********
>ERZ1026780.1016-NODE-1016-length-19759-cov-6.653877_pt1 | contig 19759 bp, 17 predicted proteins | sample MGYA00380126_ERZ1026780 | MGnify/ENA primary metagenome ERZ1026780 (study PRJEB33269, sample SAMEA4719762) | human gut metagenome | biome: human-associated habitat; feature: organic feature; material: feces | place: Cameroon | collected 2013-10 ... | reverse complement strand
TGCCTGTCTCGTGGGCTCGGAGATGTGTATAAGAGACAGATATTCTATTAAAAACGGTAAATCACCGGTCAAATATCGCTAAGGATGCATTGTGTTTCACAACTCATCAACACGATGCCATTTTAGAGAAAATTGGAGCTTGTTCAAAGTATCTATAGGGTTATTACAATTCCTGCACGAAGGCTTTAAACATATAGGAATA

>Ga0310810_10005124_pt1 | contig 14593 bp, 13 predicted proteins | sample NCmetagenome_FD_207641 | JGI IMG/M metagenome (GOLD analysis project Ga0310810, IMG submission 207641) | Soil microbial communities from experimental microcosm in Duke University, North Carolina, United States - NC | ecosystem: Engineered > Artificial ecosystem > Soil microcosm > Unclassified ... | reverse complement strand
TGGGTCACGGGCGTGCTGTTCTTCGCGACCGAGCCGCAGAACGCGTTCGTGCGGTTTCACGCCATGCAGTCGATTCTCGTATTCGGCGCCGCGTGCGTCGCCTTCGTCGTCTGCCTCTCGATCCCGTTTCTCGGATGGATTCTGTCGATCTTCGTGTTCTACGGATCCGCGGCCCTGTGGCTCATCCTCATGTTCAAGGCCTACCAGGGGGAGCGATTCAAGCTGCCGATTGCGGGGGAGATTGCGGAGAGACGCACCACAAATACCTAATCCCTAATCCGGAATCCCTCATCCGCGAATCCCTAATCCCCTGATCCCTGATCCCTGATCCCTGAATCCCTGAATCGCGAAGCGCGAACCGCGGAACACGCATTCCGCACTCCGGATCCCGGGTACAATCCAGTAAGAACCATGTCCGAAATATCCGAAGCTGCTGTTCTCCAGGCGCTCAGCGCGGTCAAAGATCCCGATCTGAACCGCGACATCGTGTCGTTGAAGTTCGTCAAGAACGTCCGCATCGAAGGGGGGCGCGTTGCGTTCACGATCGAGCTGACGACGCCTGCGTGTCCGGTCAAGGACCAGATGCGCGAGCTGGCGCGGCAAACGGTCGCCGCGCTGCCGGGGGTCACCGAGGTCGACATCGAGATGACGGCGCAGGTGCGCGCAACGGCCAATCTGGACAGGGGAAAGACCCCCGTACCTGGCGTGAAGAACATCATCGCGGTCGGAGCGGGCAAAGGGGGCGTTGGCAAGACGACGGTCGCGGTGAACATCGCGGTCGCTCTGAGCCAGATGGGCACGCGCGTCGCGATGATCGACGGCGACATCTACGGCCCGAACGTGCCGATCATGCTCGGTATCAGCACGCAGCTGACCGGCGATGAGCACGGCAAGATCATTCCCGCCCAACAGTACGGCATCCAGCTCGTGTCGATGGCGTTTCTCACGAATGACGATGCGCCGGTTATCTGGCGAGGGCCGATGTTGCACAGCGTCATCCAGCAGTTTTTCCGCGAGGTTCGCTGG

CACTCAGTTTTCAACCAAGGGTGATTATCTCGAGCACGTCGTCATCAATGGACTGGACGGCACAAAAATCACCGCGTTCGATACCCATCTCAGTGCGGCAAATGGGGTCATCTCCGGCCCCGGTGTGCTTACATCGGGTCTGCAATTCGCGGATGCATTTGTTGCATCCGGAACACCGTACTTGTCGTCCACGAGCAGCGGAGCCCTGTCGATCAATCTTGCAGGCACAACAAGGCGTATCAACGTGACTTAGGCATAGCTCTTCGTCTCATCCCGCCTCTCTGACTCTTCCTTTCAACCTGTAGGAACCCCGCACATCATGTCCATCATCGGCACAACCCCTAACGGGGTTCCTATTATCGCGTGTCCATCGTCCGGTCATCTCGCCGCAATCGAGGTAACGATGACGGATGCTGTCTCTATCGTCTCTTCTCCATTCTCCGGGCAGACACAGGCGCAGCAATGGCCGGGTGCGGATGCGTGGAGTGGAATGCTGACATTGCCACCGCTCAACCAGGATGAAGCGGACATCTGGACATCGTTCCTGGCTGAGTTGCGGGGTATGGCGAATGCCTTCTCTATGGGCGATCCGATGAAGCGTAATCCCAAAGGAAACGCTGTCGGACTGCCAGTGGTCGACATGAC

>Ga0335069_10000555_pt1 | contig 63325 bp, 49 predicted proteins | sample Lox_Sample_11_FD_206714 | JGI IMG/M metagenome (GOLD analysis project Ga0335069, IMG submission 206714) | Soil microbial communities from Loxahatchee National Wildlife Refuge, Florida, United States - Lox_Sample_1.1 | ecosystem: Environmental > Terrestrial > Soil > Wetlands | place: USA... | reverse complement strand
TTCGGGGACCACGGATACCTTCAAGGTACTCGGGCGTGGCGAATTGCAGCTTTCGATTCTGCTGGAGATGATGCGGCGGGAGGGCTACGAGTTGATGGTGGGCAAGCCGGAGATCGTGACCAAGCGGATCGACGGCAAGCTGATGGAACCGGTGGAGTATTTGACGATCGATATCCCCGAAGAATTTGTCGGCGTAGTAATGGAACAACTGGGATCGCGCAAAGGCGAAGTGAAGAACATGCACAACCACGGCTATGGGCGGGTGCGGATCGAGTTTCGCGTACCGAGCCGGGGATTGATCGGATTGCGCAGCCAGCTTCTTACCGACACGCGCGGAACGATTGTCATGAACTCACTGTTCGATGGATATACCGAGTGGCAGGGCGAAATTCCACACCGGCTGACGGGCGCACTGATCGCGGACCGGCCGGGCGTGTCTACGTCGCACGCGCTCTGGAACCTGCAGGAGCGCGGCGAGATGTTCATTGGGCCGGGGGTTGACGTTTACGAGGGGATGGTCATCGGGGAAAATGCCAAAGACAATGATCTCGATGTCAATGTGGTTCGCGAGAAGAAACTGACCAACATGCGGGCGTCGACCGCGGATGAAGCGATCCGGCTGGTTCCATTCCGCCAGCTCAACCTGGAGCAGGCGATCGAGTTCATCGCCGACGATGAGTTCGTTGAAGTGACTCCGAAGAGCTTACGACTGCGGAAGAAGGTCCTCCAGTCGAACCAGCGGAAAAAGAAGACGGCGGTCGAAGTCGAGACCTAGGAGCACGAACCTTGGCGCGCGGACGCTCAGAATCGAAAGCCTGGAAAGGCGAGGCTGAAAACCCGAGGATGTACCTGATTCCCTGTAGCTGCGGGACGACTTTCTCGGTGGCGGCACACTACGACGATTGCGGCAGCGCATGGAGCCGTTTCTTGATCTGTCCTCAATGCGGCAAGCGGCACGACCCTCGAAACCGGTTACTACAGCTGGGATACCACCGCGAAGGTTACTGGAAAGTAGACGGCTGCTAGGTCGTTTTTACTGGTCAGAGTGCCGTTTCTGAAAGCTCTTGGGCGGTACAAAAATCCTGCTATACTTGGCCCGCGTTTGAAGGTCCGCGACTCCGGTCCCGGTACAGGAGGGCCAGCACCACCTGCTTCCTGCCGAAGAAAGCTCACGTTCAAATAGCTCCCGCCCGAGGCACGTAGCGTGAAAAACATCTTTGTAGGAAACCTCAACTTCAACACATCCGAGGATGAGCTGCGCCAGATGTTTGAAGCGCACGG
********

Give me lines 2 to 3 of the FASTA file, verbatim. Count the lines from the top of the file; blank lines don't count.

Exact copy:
TGCCTGTCTCGTGGGCTCGGAGATGTGTATAAGAGACAGATATTCTATTAAAAACGGTAAATCACCGGTCAAATATCGCTAAGGATGCATTGTGTTTCACAACTCATCAACACGATGCCATTTTAGAGAAAATTGGAGCTTGTTCAAAGTATCTATAGGGTTATTACAATTCCTGCACGAAGGCTTTAAACATATAGGAATA

>Ga0310810_10005124_pt1 | contig 14593 bp, 13 predicted proteins | sample NCmetagenome_FD_207641 | JGI IMG/M metagenome (GOLD analysis project Ga0310810, IMG submission 207641) | Soil microbial communities from experimental microcosm in Duke University, North Carolina, United States - NC | ecosystem: Engineered > Artificial ecosystem > Soil microcosm > Unclassified ... | reverse complement strand